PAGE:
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The eviction of a polygamous sect woman who vowed support for a challenger in an internal power struggle last week could affect the sect leaders' case for control over their communal property trust.
Arizona police are seeking to serve high-ranking Fundamentalist Church of Jesus Christ of Latter Day Saints bishop Lyle Jeffs with an injunction against harassment, and serve a protective order against his brother, Alan Jeffs, according to Mohave County sheriff's Sgt. Mike Hoggard.
The orders come at the request of 26-year-old Ruth Steed, who said Lyle Jeffs ordered her evicted from her Colorado City, Ariz., home after she affirmed her commitment to her husband, William E. Jessop.
Steed's request for legal protection is unusual, said former church member and Hildale resident Ezra Draper.
"It's a landmark step," he said. "Quite frankly, typically a woman won't make this kind of stand. I think it's commendable, it's courageous and it sets a precedent."
Steed had been living in a basement apartment in the home of 61-year-old Alan Jeffs, according to a police report. She came home on April 15 to find her things tossed out onto the lawn, she wrote in Arizona court documents.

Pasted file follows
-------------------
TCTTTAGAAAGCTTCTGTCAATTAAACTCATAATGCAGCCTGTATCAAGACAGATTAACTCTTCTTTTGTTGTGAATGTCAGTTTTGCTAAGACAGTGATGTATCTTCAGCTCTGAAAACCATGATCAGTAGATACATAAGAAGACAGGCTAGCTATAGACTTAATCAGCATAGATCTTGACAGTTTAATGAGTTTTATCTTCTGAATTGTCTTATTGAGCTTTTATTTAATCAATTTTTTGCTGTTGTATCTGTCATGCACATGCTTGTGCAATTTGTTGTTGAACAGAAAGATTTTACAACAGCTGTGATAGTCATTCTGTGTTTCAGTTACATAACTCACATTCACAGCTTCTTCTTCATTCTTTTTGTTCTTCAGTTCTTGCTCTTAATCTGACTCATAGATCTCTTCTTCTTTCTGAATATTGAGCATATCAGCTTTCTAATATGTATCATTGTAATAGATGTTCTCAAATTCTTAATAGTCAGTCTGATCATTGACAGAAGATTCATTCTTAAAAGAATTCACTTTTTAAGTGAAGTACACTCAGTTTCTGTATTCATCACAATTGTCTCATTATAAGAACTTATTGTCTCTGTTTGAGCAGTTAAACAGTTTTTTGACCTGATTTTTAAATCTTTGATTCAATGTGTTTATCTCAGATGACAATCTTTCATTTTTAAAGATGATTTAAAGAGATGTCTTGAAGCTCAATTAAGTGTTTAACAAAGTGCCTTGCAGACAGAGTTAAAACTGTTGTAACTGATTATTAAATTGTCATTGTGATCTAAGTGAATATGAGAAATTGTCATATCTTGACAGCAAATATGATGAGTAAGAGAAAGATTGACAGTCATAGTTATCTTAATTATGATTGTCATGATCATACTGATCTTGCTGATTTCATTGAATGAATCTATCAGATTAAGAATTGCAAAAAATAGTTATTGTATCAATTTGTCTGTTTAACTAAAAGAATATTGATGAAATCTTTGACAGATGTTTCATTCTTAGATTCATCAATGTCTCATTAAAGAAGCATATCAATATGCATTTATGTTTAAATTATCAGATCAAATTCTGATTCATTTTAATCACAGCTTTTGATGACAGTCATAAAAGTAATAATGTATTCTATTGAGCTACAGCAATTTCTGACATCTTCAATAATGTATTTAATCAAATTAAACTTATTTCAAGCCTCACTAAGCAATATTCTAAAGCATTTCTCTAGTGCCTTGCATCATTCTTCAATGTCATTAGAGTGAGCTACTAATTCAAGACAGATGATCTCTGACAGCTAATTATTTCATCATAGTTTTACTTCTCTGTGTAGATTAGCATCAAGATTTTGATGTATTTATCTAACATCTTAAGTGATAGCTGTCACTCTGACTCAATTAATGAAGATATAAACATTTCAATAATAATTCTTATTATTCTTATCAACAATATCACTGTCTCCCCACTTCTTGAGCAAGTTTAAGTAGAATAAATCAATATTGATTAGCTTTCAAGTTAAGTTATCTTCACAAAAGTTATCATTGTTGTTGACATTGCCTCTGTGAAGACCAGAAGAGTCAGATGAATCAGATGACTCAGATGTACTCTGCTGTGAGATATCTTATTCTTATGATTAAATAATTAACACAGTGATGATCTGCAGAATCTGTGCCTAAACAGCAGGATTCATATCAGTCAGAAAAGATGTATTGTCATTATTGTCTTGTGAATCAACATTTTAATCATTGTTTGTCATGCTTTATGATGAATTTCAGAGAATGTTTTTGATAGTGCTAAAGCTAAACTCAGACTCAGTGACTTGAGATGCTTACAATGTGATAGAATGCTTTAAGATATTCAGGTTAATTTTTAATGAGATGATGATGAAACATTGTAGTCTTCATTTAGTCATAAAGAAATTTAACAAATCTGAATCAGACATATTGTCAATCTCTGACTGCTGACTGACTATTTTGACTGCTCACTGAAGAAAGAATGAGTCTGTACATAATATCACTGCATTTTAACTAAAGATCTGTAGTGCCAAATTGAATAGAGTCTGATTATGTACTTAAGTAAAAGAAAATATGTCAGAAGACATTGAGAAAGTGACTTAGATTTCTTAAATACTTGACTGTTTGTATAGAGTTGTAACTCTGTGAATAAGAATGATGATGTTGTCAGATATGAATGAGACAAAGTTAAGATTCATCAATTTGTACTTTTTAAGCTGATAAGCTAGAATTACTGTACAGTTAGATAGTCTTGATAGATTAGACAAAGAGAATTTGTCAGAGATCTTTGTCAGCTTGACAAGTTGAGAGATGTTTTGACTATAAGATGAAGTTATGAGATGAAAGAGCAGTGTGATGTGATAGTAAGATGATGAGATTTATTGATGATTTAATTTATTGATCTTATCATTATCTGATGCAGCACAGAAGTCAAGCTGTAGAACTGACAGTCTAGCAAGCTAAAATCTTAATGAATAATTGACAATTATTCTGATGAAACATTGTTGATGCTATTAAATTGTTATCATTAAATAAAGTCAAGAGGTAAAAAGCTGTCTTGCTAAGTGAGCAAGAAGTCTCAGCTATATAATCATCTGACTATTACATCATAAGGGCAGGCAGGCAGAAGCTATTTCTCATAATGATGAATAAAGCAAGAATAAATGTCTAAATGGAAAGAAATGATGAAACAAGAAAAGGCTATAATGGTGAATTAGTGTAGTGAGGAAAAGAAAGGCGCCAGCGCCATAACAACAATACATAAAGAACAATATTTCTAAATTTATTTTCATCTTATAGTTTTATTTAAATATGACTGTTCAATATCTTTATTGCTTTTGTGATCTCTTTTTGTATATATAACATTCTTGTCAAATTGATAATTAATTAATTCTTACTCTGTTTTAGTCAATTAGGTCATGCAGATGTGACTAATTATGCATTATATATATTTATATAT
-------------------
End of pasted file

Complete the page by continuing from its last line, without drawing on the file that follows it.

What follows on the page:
Like most homes and land in the twin towns of Colorado City and Hildale, Utah, the house is part of the sect's approximately $110 million communal property trust, which was taken over by the state of Utah in 2005. Attorneys will bring up the eviction in the court battle to keep the trust from coming back under sect leaders' control, said Bruce Wisan, the court-appointed trust administrator.
"It is a demonstration of what we think will happen in the community if the Corporation of the President is in charge of the trust," Wisan said. "We believe the trust will become an abusive institution of the COP."
Wisan said he is prevented by court order from making changes to the trust, including those that could help Steed.
Jessop, 41, is seeking to replace jailed leader Warren S. Jeffs as head of the Corporation of the President. Church leaders, including Warren Jeffs' brother Lyle, are fighting Jessop's claim in a struggle that could soon come before a judge.
And Jessop, once the bishop of the twin towns himself, has returned after years of absence, Draper said.
"I just saw him yesterday, over at the post office, waving at people and saying hello and trying to engage people," he said Thursday.
Jessop was also in town last week, after Steed was told to move immediately, she wrote in court documents. After he arrived at the house, Alan Jeffs called police. According to the police report, Jessop refused to leave until leaders "provided another home for me and my family," an apparent reference to the trust. Colorado City police arrested Jessop, cited him for trespassing and released him.